Art Deco in Jamaica

Henry Haye Art

Fig. 1. A mahogany chest of drawers designed by Burnett Webster (1909–1992) and fabricated by master woodworker and sculptor Alvin Marriot (1902–1992), c. 1936. Note how the cresting tops of the stylized carved waves form the drawer pulls. The placement of the waves reflects the balanced asymmetry of real waves rising and falling rhythmically in nature. All furniture in this article, except as noted, was originally in Webster’s personal collection. Atop the chest sits a nineteenth-century Jamaican lignum vitae tobacco jar. Above hangs a photograph of Pocomania, a 1936 sculpture made of Hopton Wood stone by Jamaican artist Edna Manley (1900–1987). All objects illustrated are in the collection of the author; all photographs are by Julia Lynn Photography.

Not long after art deco design received an international showcase at the famed Paris universal exposition of 1925, inspired responses to the new style emerged in virtually every field of the applied and visual arts. Beyond architecture and furniture design, the influence of art deco touched glassware, ceramics, and metalwork as well as sculpture, painting, and the graphic arts. Within ten years, iterations of the new cosmopolitan aesthetic had appeared the world over—not only across Europe and Britain and the United States, but also in Japan, Latin America, India, and even in the Caribbean islands. During the 1930s, Jamaican furniture designer and interior decorator Burnett Webster conceived some of the most refined designs of the art deco era—though his work remains little known outside the island. His designs were a reflection not only of Webster’s own talents and artistic sensibilities, but also of the richness of his homeland: composed of native hardwoods such as mahogany, yacca, and tamarind; incorporating decorative motifs inspired by tropical flora and the waves in the sea; and built by craftsmen whose skills were born of a furniture-making tradition that dates to the eighteenth century. In the excellence of their fabrication and the exquisiteness of their materials, Webster’s designs were at least equal to the best furnishings produced in Europe in the art deco era; and in the originality of their lines and the symbolic grace of their ornamentation, his pieces can be said to be a perfect fusion of fine and decorative art.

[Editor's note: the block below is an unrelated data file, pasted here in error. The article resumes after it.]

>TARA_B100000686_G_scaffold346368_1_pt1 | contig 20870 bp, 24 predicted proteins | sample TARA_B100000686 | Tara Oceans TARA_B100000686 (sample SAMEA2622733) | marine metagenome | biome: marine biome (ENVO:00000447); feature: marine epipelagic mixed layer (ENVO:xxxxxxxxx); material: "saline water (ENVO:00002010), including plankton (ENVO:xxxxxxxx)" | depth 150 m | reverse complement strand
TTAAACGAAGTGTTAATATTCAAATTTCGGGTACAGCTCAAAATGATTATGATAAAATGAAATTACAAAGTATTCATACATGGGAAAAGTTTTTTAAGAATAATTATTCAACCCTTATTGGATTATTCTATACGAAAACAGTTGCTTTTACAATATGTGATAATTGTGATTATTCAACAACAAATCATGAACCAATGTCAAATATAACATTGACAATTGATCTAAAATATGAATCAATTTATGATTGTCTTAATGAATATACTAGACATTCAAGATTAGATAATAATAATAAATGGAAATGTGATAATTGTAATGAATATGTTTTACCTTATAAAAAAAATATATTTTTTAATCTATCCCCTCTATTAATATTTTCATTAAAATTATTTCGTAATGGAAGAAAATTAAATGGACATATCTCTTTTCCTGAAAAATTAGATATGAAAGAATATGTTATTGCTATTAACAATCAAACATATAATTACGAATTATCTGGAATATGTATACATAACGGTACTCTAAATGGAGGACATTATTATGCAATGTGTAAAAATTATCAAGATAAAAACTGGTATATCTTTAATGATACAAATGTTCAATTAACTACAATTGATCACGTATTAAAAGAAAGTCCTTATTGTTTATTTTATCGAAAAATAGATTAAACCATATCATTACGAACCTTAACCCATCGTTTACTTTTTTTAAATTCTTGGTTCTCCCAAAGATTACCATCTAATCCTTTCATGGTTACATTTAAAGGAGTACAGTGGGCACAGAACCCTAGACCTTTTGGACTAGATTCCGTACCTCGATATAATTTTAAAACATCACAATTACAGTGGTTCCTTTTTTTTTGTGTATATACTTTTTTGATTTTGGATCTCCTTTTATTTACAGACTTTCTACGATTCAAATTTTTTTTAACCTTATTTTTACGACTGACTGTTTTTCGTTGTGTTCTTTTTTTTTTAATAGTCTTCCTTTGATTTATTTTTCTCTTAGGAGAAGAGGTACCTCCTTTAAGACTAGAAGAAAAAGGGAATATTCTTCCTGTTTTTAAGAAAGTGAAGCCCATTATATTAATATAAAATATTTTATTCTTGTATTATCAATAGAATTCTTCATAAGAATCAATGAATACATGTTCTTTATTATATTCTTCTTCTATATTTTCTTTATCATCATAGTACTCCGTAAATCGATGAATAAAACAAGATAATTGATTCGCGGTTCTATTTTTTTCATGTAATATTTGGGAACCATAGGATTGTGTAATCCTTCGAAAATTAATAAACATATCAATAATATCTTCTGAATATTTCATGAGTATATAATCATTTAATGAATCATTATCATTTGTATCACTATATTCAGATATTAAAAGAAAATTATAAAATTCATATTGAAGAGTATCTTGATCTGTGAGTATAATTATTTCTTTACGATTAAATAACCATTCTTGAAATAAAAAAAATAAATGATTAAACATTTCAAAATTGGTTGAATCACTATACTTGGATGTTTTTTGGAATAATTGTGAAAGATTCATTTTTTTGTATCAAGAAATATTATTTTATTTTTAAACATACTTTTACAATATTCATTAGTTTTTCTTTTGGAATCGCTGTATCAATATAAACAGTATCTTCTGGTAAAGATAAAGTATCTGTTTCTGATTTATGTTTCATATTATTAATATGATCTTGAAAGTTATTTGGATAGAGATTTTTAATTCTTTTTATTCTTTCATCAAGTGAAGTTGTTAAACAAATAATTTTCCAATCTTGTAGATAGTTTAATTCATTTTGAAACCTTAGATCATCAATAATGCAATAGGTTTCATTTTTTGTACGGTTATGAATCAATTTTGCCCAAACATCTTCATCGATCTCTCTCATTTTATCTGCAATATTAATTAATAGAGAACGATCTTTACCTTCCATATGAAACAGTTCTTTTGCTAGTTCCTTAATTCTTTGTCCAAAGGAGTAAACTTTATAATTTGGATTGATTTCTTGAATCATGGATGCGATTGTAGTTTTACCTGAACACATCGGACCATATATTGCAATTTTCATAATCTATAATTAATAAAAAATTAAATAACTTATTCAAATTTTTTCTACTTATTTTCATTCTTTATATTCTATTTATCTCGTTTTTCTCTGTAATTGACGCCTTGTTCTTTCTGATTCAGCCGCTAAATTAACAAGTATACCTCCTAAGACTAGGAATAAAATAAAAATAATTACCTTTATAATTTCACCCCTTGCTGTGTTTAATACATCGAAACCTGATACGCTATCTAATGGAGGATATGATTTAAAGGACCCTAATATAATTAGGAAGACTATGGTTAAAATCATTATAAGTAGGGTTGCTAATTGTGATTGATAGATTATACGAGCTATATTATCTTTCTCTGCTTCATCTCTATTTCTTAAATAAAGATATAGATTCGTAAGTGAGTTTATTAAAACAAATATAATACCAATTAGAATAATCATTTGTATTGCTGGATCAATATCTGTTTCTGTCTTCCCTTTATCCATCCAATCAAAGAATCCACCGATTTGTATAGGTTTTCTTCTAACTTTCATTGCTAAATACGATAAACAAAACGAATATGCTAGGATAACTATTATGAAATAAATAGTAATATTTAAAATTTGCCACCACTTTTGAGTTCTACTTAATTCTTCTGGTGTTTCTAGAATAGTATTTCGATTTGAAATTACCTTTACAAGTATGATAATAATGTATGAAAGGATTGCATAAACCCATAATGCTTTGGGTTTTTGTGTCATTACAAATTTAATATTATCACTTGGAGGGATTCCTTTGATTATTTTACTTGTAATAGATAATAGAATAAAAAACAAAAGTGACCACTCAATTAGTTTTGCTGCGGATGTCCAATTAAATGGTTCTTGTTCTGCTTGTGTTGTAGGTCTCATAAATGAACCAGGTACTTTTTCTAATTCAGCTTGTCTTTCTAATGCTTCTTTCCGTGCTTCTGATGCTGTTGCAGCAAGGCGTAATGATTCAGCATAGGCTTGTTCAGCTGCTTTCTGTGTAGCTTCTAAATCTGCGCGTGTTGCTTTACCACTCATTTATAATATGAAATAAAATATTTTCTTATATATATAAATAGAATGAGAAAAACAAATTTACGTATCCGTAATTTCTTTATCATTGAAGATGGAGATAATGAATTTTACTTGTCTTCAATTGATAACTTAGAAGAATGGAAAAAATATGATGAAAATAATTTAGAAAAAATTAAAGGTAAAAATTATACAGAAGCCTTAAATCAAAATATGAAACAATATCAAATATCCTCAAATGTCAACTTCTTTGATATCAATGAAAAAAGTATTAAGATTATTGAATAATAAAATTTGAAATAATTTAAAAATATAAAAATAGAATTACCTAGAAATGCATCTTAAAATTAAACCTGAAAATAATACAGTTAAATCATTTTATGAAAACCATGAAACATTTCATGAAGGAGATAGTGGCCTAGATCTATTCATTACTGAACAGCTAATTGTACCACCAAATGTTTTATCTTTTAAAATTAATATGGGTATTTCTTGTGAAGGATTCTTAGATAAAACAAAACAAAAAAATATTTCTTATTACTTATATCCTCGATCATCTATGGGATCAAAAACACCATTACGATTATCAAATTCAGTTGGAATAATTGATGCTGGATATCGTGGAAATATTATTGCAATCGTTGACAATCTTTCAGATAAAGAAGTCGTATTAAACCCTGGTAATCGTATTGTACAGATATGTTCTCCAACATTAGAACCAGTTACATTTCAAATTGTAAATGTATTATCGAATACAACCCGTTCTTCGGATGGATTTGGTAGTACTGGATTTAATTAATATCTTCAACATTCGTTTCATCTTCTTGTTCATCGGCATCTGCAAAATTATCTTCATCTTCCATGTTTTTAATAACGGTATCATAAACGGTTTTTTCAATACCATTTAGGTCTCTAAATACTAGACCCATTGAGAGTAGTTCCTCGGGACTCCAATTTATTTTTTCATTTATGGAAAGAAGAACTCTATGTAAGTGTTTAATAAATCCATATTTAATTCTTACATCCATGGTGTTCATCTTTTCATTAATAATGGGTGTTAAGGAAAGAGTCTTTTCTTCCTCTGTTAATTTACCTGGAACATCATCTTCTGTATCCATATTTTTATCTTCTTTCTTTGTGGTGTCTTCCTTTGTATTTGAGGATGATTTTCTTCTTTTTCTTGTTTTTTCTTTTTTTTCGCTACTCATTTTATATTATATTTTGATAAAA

Fig. 2. Portrait of Webster by Hubert Andrew Freeth (1912–1986), 1943. Inscribed “H.A. Freeth/ Cairo 1943” at lower right. Charcoal on paper, 9 by 11 inches.

While his designs were extraordinary, Burnett Webster was in many ways a typical member of the British gentry in Jamaica. He was born in 1909 in the Cayman Islands, then a protectorate and part of Jamaica, to a family well established in business in Jamaica. In 1928 he left for Britain to study at Oxford University, where he majored in history but enjoyed playing in, producing, and designing sets for college theatrical shows. Once back home, he worked briefly for the family lumber business, but his talent for set design apparently prompted him to open an interior decorating firm and art and design gallery in 1933 on Harbour Street in Kingston, the principal city in Jamaica.

The Jamaica that Webster returned to from Oxford was an island on a path to great change. The third and fourth decades of the twentieth century saw the first moves, often accompanied by popular unrest, toward true political transition and majority democratic participation. Art would play a role in this movement, reflecting cultural trends that paralleled the rising political influence of the wider population. In Kingston, a small group of artists—classically trained, but embracing modernism, many of them expatriates who had adopted Jamaica as their home—came together in a commitment to make the arts and art education agencies of progressive reform. The pre-eminent member of the group was Edna Manley, a sculptor and an English-born member of an old Jamaican family. Active in politics alongside her husband, Norman Manley—who became a leading statesman as Jamaica moved towards independence from Britain in 1962—she sought to create sculptures that expressed the longings of the majority Black population for full civil and political rights. The younger Webster was a member of her artistic circle. Some of his earliest works in art deco design were a group of tables built as platforms for Manley’s sculptures when they were shown in 1937 in her first solo exhibition in London. Most notable was a sleek triangular table in tamarind wood, made to hold Manley’s 1935 sculpture Negro Aroused. (Even though its title may ring off-key to contemporary ears, the sculpture was greeted as a powerful symbol of national political aspiration when it was unveiled. Purchased by public subscription in 1937, it is now a centerpiece of the National Gallery of Jamaica.) Webster had a duplicate of the table built in mahogany for his personal furniture collection (Fig. 4).